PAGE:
This painting is in oil paint on wooden panel measuring 216 x 425mm (fig.1). The panel is a single piece of oak, cut tangentially and with uneven thickness (figs.2–3). It is up to 5 mm thick.
The marks left by the tools used to dress the surface are visible on the front of the painting in raking light (fig.4). The grain of the wood runs horizontally. Although 126 growth-rings are present in this piece of oak, it was not possible to assign dates to them; this suggests that the wood is British oak because the established data for dendrochronology comes from trees that grew in the Baltic area.1 ‘L-section’ oak battens (about 30 mm wide and 10 mm deep) are attached with glue to the top, bottom and left edges of the panel, lapping over onto the reverse. Originally there would have been one on the right edge too. The corners of the battens have half-lap joins at the corners. These battens appear to be an original framing device and occur also in the other three panels in this series (The Combat of Hudibras and Cerdon, Tate T00247; Hudibras and Ralph Taken Prisoner, Tate T00248; and Hudibras’s Discomfiture at the Hands of the Skimmington T00621). Owing to its irregular cutting and the presence of the battens, the panel has developed complex warps and has been subject to minor splitting in the past. All the splits have been rejoined and appear stable now.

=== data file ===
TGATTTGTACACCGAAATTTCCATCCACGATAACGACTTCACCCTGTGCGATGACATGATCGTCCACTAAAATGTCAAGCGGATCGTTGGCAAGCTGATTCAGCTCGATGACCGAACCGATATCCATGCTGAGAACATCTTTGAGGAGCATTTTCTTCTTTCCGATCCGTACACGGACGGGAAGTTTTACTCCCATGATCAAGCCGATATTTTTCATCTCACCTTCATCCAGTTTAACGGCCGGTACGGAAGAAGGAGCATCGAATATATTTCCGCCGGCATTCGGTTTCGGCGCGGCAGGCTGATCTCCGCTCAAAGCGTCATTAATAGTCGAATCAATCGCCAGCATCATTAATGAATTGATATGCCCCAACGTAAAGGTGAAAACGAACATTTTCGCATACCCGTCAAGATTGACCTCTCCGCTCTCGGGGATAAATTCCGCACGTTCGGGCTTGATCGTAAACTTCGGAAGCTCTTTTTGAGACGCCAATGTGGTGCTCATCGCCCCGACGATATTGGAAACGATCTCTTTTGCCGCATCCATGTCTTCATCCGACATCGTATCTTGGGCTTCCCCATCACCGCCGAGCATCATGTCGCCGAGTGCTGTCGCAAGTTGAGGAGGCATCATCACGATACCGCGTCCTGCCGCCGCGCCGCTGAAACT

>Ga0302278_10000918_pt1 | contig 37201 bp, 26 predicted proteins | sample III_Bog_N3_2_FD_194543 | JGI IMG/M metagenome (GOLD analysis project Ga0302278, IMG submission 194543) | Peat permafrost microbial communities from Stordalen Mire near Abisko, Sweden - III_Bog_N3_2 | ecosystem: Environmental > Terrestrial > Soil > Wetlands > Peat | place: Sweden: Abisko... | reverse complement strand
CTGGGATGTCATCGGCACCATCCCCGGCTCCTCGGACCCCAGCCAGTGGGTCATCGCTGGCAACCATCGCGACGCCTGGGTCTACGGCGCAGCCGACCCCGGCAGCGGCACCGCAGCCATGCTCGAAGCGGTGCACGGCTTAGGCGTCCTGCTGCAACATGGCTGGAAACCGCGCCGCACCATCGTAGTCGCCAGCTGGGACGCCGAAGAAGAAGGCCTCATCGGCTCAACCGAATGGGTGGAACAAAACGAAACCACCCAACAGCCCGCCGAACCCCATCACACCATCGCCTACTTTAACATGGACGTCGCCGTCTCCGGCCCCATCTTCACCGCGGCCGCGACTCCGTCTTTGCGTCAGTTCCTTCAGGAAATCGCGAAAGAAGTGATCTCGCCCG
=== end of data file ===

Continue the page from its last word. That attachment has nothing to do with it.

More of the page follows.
The ground is salmon pink colour and extends all over the front of the panel. It is fairly thick (120 microns) and even, and is composed of lead white, red and brown earth pigments, Cologne earth, pipe clay, glassy particles and chalk (figs.5–6).2 Unlike the other three paintings in this series, which are on pink grounds, this painting has a pale grey priming; it is composed of lead white, black, verdigris, earth colours, glassy particles and chalk. It was applied with sweeping, criss-cross brushstrokes whose varying thickness can be discerned through the painted image. Ground and priming are bound in oil.
No linear underdrawing is visible with the eye or with infrared (fig.7), but certain features were laid in with reddish brown and green paint, which was allowed to dry before the artist proceeded further.
Thereafter the painting appears to have been done in one layer, the colours mixed on the palette and worked into one another wet-in-wet on the prepared surface of the panel with bold, vigorous brushwork and fairly thick, creamy, opaque paint (figs.8–10). Analysis with polarising light microscopy of brown paint from the left background revealed the following pigments: lead white, brown earth colours and Cologne earth.
The painting was cleaned and varnished while on loan to Tate in 1955, and has needed no major treatment since entering the collection in 1963.